The statue of a god in a temple contained the spirit of the god which it represented, and from time immemorial the people of Egypt believed that every statue and every figure possessed an indwelling spirit.

When the Christianized Egyptians made their attacks on the “idols of the heathen” they proved that they possessed this belief, for they always endeavoured to throw down the statues of the gods of the Greeks and Romans, knowing that if they were once shattered the spirits which dwelt in them would have no place wherein to dwell, and would thereby be rendered homeless and powerless.

It will be remembered that it is stated in the Apocryphal Gospels that when the Virgin Mary and her Son arrived in Egypt there “was a movement and quaking throughout all the land, and all the idols fell down from their pedestals and were broken in pieces.”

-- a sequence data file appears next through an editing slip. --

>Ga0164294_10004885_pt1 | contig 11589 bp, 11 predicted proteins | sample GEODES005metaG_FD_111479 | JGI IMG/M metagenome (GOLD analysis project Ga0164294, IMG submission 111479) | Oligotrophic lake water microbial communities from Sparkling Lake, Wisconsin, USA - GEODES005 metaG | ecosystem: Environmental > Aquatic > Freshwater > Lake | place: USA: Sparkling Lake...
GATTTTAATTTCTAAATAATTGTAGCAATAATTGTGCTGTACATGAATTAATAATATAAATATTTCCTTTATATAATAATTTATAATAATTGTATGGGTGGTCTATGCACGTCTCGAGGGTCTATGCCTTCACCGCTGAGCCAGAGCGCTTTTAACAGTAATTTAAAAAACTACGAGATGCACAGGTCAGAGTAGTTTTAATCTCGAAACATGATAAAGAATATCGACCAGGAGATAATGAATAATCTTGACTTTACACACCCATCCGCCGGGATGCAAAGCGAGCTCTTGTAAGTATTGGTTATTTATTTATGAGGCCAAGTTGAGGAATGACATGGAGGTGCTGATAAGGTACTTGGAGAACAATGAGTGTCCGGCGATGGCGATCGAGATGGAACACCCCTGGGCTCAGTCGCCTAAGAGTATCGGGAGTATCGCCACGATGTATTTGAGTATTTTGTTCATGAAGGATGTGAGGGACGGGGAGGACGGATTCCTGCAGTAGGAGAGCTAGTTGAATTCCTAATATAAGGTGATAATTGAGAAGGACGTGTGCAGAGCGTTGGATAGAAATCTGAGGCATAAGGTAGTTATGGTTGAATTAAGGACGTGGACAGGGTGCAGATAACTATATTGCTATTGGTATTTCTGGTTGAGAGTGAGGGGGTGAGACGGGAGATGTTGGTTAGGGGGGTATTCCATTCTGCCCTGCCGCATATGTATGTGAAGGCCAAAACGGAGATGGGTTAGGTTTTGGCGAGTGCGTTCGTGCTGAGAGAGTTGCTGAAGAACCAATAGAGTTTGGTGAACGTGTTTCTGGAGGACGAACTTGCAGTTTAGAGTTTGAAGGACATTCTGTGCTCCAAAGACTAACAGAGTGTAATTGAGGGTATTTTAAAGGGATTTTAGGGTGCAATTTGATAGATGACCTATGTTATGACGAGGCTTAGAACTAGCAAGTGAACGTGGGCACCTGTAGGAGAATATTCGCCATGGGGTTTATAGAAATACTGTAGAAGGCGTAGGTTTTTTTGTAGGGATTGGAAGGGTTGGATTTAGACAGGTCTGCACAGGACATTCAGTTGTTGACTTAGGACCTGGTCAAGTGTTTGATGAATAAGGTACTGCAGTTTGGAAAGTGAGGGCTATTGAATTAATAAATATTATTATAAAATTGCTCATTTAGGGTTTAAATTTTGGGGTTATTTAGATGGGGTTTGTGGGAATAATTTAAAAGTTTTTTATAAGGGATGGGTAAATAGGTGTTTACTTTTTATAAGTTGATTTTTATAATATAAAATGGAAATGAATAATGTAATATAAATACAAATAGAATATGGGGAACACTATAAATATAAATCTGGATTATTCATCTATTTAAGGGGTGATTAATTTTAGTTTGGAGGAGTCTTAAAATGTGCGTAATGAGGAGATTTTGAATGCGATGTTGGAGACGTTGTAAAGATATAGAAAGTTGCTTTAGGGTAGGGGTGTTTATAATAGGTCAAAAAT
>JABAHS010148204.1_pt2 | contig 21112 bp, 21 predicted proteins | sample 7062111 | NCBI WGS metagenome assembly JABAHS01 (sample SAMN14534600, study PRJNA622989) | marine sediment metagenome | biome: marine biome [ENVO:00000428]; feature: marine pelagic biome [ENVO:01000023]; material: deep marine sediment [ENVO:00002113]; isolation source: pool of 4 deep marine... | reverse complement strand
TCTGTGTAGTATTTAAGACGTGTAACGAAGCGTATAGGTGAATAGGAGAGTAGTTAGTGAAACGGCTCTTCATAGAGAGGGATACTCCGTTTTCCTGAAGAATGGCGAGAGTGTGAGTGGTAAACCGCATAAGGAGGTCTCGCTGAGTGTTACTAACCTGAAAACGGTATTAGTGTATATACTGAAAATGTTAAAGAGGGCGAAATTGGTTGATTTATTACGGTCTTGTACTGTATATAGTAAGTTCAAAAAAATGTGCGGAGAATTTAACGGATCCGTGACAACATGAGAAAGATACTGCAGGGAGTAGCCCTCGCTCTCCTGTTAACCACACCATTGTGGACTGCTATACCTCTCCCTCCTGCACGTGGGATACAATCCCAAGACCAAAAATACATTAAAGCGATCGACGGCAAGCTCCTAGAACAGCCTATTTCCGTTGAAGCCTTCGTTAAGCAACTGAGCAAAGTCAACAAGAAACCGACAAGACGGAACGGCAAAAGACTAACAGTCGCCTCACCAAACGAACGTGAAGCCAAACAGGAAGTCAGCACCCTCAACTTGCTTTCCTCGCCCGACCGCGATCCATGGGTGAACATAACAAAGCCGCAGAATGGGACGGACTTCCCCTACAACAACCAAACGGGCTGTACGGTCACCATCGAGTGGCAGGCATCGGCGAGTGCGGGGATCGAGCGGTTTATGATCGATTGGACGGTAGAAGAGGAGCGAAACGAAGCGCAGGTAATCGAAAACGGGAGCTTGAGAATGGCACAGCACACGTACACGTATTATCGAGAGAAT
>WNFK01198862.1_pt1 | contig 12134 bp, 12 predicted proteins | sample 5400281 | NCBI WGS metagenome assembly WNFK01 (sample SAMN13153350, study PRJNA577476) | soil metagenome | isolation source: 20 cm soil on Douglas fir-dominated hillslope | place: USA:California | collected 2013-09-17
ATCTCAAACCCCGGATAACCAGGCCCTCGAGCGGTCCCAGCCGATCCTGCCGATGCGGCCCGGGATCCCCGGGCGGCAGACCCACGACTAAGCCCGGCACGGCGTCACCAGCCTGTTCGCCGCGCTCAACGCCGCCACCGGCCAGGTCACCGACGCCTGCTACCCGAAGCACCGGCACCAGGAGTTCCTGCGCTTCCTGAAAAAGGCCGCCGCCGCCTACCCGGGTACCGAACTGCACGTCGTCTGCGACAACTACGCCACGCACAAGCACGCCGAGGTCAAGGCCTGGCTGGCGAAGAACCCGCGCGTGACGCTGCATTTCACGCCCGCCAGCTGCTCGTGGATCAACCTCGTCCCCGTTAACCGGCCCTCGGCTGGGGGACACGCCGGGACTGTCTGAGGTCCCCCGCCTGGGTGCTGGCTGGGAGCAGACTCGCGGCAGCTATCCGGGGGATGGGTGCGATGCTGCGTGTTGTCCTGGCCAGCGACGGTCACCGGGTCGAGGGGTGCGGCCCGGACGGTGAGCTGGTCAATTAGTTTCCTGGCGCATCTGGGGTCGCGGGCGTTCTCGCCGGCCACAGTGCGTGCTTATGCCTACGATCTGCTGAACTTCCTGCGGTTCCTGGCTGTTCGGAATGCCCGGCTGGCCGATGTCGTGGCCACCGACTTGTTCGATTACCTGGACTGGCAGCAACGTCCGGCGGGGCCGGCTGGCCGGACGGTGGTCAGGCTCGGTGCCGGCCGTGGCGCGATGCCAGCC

Then all the priests and nobles went to a certain priest with whom “a devil used to speak from out of the idol,” and they asked him the meaning of these things; and when he had explained to them that the footstep of the son of the “secret and hidden god” had fallen upon the land of Egypt, they accepted his counsel and made a figure of this god.

The Egyptians acknowledged that the new god was greater than all their gods together, and they were quite prepared to set up a statue of him because they believed that in so doing they would compel at least a portion of the spirit of the “secret and hidden god” to come and dwell in it.

In the following pages we shall endeavour to describe the principal uses which the Egyptians made of the figures of gods, and men, and beasts, to which magical powers had been imparted by means of the performance of certain symbolic ceremonies and the recital of certain words of power; and how they could be employed to do both good and evil.”

E.A. Wallis Budge, Egyptian Magic, London, 1901. Pp. 65-7.